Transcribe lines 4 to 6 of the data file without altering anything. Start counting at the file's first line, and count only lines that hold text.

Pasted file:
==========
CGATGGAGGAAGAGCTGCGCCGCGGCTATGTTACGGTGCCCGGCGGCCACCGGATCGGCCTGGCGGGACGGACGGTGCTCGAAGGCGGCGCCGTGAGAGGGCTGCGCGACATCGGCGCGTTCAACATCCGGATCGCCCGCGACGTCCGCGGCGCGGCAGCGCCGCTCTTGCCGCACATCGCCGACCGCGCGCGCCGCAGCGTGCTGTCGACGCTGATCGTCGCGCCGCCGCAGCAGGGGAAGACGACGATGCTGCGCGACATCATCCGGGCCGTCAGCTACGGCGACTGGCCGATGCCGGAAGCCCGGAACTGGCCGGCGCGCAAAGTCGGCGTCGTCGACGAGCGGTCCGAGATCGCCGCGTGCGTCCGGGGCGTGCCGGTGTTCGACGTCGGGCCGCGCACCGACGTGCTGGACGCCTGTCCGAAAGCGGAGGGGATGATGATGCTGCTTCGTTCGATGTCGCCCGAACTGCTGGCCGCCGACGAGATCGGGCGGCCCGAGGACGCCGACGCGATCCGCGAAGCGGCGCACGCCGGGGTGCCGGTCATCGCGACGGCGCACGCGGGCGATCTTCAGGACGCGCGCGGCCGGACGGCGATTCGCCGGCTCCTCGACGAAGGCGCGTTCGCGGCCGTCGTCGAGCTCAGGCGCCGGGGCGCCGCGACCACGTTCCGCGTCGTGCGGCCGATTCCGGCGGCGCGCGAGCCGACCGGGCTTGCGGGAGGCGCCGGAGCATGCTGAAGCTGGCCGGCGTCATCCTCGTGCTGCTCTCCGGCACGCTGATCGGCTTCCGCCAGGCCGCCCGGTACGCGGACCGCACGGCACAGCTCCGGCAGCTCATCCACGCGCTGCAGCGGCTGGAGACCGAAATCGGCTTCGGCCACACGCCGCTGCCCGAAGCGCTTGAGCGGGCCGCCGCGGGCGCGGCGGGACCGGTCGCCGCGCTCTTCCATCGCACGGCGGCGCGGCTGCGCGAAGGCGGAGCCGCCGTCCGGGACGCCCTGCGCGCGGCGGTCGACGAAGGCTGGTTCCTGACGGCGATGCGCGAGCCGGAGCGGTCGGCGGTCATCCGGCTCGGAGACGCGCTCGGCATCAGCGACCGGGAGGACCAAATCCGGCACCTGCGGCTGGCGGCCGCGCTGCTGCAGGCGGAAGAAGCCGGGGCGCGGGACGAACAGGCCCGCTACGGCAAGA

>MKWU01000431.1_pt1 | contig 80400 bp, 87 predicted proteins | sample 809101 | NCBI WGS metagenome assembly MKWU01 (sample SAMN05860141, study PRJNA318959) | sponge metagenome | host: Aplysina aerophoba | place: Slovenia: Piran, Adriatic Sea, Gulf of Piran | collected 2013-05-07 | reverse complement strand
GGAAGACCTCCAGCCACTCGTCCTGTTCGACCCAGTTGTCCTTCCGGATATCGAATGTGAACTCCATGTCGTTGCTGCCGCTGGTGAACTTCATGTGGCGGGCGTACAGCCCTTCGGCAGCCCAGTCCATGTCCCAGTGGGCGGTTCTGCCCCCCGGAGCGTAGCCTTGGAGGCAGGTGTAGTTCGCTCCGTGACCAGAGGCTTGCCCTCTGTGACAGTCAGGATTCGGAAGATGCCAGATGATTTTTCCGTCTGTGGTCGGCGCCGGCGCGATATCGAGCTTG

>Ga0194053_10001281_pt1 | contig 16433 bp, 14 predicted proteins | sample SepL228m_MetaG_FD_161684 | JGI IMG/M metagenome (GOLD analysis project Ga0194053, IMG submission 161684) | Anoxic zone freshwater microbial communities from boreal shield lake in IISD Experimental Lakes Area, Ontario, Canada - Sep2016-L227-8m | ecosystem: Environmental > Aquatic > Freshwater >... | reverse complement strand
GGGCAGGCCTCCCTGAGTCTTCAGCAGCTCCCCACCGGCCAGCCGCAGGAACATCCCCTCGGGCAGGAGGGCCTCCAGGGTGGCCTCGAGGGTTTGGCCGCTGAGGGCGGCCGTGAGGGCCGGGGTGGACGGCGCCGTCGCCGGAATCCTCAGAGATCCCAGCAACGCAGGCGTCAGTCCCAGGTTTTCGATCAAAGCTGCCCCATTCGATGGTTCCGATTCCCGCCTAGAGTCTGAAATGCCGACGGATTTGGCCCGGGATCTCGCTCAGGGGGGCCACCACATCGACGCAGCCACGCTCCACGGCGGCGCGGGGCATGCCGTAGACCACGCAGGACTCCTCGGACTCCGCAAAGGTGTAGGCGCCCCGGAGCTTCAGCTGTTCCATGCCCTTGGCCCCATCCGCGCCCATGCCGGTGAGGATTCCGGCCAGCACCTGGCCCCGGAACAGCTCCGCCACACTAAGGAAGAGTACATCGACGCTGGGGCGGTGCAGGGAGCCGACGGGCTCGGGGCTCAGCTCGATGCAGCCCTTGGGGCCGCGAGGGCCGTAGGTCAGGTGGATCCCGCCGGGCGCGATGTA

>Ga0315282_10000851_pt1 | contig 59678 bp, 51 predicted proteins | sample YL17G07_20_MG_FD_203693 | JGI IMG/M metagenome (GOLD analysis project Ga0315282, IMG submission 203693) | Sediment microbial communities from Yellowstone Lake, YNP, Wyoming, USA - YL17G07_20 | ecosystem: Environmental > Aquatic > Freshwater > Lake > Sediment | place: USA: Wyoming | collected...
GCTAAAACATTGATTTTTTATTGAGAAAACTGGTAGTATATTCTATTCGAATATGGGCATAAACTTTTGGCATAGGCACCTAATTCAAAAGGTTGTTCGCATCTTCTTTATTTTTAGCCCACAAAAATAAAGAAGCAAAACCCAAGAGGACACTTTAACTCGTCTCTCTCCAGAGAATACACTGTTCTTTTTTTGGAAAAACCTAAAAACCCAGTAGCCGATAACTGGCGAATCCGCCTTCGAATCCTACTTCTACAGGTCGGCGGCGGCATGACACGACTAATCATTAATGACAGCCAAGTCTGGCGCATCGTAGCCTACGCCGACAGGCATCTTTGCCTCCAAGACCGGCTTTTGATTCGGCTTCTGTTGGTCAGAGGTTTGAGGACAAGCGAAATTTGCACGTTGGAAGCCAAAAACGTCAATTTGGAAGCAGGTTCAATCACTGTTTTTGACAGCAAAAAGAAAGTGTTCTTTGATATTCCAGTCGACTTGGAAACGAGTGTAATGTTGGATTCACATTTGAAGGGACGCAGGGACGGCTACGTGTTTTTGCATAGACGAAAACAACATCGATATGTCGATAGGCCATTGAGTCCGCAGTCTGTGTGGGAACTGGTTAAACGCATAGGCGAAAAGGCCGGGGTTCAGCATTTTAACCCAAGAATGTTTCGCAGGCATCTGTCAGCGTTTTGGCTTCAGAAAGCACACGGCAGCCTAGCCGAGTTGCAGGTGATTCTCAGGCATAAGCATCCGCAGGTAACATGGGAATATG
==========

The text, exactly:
>Ga0194053_10001281_pt1 | contig 16433 bp, 14 predicted proteins | sample SepL228m_MetaG_FD_161684 | JGI IMG/M metagenome (GOLD analysis project Ga0194053, IMG submission 161684) | Anoxic zone freshwater microbial communities from boreal shield lake in IISD Experimental Lakes Area, Ontario, Canada - Sep2016-L227-8m | ecosystem: Environmental > Aquatic > Freshwater >... | reverse complement strand
GGGCAGGCCTCCCTGAGTCTTCAGCAGCTCCCCACCGGCCAGCCGCAGGAACATCCCCTCGGGCAGGAGGGCCTCCAGGGTGGCCTCGAGGGTTTGGCCGCTGAGGGCGGCCGTGAGGGCCGGGGTGGACGGCGCCGTCGCCGGAATCCTCAGAGATCCCAGCAACGCAGGCGTCAGTCCCAGGTTTTCGATCAAAGCTGCCCCATTCGATGGTTCCGATTCCCGCCTAGAGTCTGAAATGCCGACGGATTTGGCCCGGGATCTCGCTCAGGGGGGCCACCACATCGACGCAGCCACGCTCCACGGCGGCGCGGGGCATGCCGTAGACCACGCAGGACTCCTCGGACTCCGCAAAGGTGTAGGCGCCCCGGAGCTTCAGCTGTTCCATGCCCTTGGCCCCATCCGCGCCCATGCCGGTGAGGATTCCGGCCAGCACCTGGCCCCGGAACAGCTCCGCCACACTAAGGAAGAGTACATCGACGCTGGGGCGGTGCAGGGAGCCGACGGGCTCGGGGCTCAGCTCGATGCAGCCCTTGGGGCCGCGAGGGCCGTAGGTCAGGTGGATCCCGCCGGGCGCGATGTA

>Ga0315282_10000851_pt1 | contig 59678 bp, 51 predicted proteins | sample YL17G07_20_MG_FD_203693 | JGI IMG/M metagenome (GOLD analysis project Ga0315282, IMG submission 203693) | Sediment microbial communities from Yellowstone Lake, YNP, Wyoming, USA - YL17G07_20 | ecosystem: Environmental > Aquatic > Freshwater > Lake > Sediment | place: USA: Wyoming | collected...